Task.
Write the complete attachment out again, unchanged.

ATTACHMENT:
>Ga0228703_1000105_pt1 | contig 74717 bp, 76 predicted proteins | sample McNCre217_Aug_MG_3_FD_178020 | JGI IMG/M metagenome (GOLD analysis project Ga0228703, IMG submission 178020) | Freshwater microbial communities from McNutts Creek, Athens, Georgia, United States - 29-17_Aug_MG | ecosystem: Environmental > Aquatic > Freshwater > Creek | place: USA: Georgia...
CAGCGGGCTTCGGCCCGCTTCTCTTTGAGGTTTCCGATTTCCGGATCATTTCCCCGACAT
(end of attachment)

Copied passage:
>Ga0228703_1000105_pt1 | contig 74717 bp, 76 predicted proteins | sample McNCre217_Aug_MG_3_FD_178020 | JGI IMG/M metagenome (GOLD analysis project Ga0228703, IMG submission 178020) | Freshwater microbial communities from McNutts Creek, Athens, Georgia, United States - 29-17_Aug_MG | ecosystem: Environmental > Aquatic > Freshwater > Creek | place: USA: Georgia...
CAGCGGGCTTCGGCCCGCTTCTCTTTGAGGTTTCCGATTTCCGGATCATTTCCCCGACAT